1. Coupled optimization of structures of homologous proteins. Elber explores the empirical observation that homologous proteins (proteins of the same family) fold to similar structures and combines this observation with global optimization of an energy function. Significant improvement (compared to the use of energy function only) was demonstrated for structure prediction of protein families (pancreatic hormones - ppt, and DNA binding proteins - homeodomains) . The averaging of sequences (on different members of the family) and the averaging of alternate transient conformations provides a new minimum with a significantly larger radius of attraction .
Even if the structure is known, questions may be left unanswered and new puzzles may appear. For example, the biologically active structure of the protein can be a rare fluctuation that is not observed in the average experimental structure. These fluctuations can be studied with the method of Molecular Dynamics. Elber develops theoretical approaches and algorithms to extend the scope of the Molecular Dynamics method and applies them to a variety of biophysical problems.
1. Mechanisms and dynamics of peptide folding. Peptides are short polymers of amino acids. They serve as model systems for nucleation sites in protein folding. It is believed that protein folding proceeds via a time sequence of nuclei of structures. The identity and the physical forces that hold the initiators of structure are a topic of intense investigations by theorists and experimentalists. He performed atomically detailed simulations of peptide folding  using a novel algorithm for global optimization of structure. The results indicate that long-range electrostatic attraction and the local propensity of the proline are the prime initiators of the folding process.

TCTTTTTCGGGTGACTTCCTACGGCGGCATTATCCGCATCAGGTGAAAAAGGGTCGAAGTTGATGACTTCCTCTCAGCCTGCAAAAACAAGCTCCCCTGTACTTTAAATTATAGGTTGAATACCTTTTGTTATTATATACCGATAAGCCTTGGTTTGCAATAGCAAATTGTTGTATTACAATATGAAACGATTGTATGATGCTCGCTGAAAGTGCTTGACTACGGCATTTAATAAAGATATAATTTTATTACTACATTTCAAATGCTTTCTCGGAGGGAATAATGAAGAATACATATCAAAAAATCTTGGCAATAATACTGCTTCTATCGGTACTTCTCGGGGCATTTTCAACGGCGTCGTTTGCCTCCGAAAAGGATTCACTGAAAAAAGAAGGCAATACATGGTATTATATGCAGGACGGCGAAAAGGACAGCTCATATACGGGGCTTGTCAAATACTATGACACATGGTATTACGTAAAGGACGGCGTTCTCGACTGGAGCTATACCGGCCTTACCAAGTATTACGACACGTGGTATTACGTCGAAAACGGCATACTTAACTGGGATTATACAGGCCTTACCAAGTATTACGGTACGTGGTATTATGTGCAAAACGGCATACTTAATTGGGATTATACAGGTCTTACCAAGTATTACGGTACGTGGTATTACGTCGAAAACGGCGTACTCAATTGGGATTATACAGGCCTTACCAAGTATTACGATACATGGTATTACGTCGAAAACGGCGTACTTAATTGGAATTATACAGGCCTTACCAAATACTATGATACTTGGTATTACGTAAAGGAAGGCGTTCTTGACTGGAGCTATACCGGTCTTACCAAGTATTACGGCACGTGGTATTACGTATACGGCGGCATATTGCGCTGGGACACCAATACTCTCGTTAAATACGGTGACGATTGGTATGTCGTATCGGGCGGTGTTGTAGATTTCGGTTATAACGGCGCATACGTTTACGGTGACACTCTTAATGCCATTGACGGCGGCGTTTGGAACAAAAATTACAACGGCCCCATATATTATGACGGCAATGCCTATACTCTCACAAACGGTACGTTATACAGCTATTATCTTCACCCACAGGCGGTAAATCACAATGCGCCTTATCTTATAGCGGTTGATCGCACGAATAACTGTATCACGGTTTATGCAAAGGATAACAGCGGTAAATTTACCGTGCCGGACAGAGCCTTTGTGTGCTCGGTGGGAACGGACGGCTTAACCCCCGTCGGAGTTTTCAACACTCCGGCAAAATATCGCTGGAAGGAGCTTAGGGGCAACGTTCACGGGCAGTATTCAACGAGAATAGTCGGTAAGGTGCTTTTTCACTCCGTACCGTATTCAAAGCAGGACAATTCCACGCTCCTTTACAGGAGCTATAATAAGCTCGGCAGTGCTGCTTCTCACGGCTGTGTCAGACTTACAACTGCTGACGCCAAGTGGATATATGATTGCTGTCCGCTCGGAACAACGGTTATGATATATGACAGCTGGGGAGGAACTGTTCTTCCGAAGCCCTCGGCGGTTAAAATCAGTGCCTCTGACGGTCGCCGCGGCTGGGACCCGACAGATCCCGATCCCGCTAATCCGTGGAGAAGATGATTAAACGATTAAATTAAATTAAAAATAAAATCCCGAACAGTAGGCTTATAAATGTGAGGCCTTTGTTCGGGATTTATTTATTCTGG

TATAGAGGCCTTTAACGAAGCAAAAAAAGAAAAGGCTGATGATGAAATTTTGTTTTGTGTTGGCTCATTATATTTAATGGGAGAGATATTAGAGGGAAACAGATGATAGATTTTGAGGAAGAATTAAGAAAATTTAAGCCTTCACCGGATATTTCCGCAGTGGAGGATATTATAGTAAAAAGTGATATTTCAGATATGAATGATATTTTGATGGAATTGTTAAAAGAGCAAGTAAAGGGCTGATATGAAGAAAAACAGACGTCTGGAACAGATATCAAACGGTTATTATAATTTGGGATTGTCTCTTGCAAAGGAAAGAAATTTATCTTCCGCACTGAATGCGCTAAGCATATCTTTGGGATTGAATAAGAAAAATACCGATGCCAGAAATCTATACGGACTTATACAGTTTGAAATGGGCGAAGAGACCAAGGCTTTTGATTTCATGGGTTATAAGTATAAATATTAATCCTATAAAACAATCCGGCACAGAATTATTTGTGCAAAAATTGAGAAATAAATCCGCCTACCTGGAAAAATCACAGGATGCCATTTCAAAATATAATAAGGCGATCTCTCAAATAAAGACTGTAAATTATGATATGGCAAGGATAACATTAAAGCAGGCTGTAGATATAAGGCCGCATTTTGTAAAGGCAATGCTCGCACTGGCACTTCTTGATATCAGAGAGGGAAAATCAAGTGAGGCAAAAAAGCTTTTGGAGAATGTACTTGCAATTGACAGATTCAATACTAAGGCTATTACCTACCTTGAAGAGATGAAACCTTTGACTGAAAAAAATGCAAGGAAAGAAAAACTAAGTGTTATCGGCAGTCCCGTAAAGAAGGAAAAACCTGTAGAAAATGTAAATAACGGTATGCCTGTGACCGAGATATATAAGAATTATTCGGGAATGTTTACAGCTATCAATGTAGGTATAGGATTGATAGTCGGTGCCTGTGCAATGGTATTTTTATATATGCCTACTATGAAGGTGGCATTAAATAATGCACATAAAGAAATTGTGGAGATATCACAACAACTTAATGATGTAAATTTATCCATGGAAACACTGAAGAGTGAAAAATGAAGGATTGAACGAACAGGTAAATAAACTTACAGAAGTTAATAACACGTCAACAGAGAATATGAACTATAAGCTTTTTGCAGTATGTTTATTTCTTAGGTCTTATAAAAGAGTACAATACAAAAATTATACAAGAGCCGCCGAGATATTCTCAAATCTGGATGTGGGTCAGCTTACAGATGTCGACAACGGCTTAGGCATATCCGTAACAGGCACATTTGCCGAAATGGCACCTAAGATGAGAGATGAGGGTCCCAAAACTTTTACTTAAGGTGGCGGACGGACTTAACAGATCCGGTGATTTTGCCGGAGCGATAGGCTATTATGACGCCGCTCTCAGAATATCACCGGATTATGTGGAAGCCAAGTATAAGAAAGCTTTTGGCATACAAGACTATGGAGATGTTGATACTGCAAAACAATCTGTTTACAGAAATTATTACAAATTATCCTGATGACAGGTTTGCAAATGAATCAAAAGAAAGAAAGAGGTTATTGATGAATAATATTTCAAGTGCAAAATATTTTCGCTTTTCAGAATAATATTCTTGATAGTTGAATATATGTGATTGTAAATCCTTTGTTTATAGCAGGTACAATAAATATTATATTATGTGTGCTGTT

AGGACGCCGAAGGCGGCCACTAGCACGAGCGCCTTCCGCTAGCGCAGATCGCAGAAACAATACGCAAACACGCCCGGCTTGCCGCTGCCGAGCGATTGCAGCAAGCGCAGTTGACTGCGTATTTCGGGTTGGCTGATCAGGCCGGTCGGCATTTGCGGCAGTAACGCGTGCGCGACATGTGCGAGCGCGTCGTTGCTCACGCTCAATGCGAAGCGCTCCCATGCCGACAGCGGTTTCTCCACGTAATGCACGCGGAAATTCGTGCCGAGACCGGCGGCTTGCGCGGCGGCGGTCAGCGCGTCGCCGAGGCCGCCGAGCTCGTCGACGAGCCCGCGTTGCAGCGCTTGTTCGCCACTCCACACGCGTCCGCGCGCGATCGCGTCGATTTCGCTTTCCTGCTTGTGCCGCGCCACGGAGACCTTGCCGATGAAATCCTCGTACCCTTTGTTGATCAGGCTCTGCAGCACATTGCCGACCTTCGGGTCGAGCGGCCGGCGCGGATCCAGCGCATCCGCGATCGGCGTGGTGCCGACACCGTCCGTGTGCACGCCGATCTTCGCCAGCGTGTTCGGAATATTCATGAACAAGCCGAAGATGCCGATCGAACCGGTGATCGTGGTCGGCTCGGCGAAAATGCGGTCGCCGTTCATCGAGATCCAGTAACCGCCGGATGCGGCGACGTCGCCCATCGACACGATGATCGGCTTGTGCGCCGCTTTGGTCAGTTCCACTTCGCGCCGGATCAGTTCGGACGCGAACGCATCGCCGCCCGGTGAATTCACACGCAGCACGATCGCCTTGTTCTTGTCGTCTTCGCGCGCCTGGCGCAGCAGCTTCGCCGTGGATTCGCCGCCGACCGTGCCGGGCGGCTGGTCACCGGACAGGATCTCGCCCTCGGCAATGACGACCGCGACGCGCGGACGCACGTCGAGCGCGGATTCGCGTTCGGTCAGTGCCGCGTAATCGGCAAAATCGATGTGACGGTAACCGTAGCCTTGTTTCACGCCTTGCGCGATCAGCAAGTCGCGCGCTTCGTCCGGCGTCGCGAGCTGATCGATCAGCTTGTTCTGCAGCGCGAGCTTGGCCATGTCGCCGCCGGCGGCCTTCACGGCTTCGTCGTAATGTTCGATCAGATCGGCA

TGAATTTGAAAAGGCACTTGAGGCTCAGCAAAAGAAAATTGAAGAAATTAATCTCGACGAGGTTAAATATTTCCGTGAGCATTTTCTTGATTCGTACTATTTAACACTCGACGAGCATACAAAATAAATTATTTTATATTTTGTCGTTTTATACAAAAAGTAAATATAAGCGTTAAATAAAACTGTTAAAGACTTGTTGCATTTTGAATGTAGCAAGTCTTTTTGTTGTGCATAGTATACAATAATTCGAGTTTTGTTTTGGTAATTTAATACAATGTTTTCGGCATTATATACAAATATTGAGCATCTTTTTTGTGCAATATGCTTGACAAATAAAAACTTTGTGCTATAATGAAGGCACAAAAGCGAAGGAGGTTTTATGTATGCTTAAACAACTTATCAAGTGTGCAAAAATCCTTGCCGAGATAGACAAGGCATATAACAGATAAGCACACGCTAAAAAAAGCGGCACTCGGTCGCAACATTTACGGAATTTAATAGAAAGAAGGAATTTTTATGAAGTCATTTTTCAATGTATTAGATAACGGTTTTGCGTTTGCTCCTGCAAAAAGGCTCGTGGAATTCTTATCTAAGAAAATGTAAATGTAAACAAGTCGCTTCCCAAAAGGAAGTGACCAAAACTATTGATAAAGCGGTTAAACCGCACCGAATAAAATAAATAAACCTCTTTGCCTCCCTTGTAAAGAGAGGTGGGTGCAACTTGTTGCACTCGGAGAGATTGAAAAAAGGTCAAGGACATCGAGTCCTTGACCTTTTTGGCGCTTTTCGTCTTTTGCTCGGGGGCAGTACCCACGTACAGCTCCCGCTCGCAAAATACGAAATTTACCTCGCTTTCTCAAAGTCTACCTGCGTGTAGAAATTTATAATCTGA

2. Algorithms for long time dynamics. The usual approach of Molecular Dynamics is limited to time scales of a few nanoseconds, far shorter than the time scales of many biophysical processes. Elber developed a new technique to compute approximate molecular dynamic trajectories at very extended time scales. The method is based on a stochastic difference equation that models numerical errors. Elber has formulated the theory, provided numerous examples for Newtonian mechanics , and further exploited properties of Brownian trajectories . He is employing the new methodology to investigate ion channels and conformational transitions in proteins.
 Simultaneous and coupled energy optimization of homologous proteins: A new tool for structure prediction. Folding and Design 2 (1997), 247-259 (with C. Keasar and J. Skolnick).
 Homology as a tool in optimization problems: Structure determination of 2D hetero-ploymers. J. Phys. Chem. 99 (1995), 11550 (with C. Keasar).
 Kinetics of peptide folding: Computer simulations of SYPFDV and peptide variants in water. J. Mol. Biol. 272 (1997), 423-442 (with D. Mohanty, D. Thirumalai, D. Beglov, and B. Roux).
 Calculation of classical trajectories with a very large time step: Formalism and numerical examples. J. Chem. Phys. 105 (1996), 9299-9315 (with R. Olender).
 Yet another look at the steepest descent path. J. Mol. Struct. Theochem and Proc. WATOC Symp. (1997), 398-399,63-72. (with R. Olender).